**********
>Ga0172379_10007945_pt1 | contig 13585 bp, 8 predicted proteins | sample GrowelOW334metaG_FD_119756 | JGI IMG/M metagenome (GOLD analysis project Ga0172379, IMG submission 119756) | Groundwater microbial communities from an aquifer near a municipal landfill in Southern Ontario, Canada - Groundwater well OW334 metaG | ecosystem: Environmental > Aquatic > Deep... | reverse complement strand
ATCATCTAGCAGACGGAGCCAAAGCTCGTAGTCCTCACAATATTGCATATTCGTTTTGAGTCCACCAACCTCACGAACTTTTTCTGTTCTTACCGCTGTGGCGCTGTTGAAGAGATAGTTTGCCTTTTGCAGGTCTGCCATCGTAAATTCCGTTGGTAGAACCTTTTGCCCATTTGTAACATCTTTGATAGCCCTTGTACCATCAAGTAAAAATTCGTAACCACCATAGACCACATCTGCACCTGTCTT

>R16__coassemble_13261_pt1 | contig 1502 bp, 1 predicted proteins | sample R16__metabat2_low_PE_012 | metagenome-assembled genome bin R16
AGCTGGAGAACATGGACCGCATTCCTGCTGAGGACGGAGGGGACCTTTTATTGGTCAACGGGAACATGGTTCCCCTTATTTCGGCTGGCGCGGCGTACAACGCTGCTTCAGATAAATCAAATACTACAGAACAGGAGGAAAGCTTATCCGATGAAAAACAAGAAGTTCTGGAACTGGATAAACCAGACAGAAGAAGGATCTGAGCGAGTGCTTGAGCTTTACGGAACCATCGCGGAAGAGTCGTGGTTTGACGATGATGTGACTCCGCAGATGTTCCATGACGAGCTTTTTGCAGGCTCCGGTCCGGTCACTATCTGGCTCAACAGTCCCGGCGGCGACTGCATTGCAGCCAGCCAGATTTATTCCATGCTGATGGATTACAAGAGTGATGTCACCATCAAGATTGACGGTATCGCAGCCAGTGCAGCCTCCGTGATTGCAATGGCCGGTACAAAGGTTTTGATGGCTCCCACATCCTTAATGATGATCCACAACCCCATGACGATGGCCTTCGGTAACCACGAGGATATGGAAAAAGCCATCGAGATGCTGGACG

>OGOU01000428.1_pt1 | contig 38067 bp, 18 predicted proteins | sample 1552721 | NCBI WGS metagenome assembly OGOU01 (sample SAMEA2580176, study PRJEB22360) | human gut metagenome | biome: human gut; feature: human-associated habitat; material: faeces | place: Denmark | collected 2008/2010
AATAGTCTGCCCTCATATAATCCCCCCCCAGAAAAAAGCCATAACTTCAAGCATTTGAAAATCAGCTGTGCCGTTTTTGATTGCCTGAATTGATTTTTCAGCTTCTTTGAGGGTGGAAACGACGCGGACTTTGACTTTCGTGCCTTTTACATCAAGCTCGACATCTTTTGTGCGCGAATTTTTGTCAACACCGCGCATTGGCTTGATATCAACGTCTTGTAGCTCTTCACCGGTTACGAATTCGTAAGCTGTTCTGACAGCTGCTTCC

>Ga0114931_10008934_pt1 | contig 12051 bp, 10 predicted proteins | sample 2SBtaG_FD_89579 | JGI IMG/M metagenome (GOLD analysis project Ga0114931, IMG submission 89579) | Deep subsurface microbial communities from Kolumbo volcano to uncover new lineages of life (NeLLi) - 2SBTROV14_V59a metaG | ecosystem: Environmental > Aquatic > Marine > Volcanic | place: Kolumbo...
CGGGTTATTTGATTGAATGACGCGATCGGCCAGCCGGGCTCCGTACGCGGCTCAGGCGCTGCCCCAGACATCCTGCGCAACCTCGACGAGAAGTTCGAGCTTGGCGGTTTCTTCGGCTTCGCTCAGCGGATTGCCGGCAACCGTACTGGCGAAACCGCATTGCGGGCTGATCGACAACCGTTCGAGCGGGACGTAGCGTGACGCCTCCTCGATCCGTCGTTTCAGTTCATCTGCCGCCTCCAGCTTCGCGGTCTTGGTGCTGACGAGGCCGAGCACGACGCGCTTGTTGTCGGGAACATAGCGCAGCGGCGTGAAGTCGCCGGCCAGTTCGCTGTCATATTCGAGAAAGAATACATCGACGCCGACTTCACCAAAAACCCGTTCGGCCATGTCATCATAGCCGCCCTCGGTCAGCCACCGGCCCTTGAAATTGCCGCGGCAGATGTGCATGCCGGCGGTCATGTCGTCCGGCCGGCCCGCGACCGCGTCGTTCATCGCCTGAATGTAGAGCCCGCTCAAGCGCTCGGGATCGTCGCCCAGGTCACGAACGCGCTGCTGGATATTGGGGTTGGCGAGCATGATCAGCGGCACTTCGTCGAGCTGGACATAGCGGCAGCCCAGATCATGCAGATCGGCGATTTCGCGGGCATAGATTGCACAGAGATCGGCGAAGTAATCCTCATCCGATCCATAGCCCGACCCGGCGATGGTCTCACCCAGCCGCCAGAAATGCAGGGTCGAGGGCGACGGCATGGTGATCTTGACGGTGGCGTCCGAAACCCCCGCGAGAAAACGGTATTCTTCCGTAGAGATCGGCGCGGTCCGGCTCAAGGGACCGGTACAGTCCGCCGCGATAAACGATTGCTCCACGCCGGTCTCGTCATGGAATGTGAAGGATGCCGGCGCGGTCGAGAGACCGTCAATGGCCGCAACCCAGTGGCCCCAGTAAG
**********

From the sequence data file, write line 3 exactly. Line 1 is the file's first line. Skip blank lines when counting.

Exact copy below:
>R16__coassemble_13261_pt1 | contig 1502 bp, 1 predicted proteins | sample R16__metabat2_low_PE_012 | metagenome-assembled genome bin R16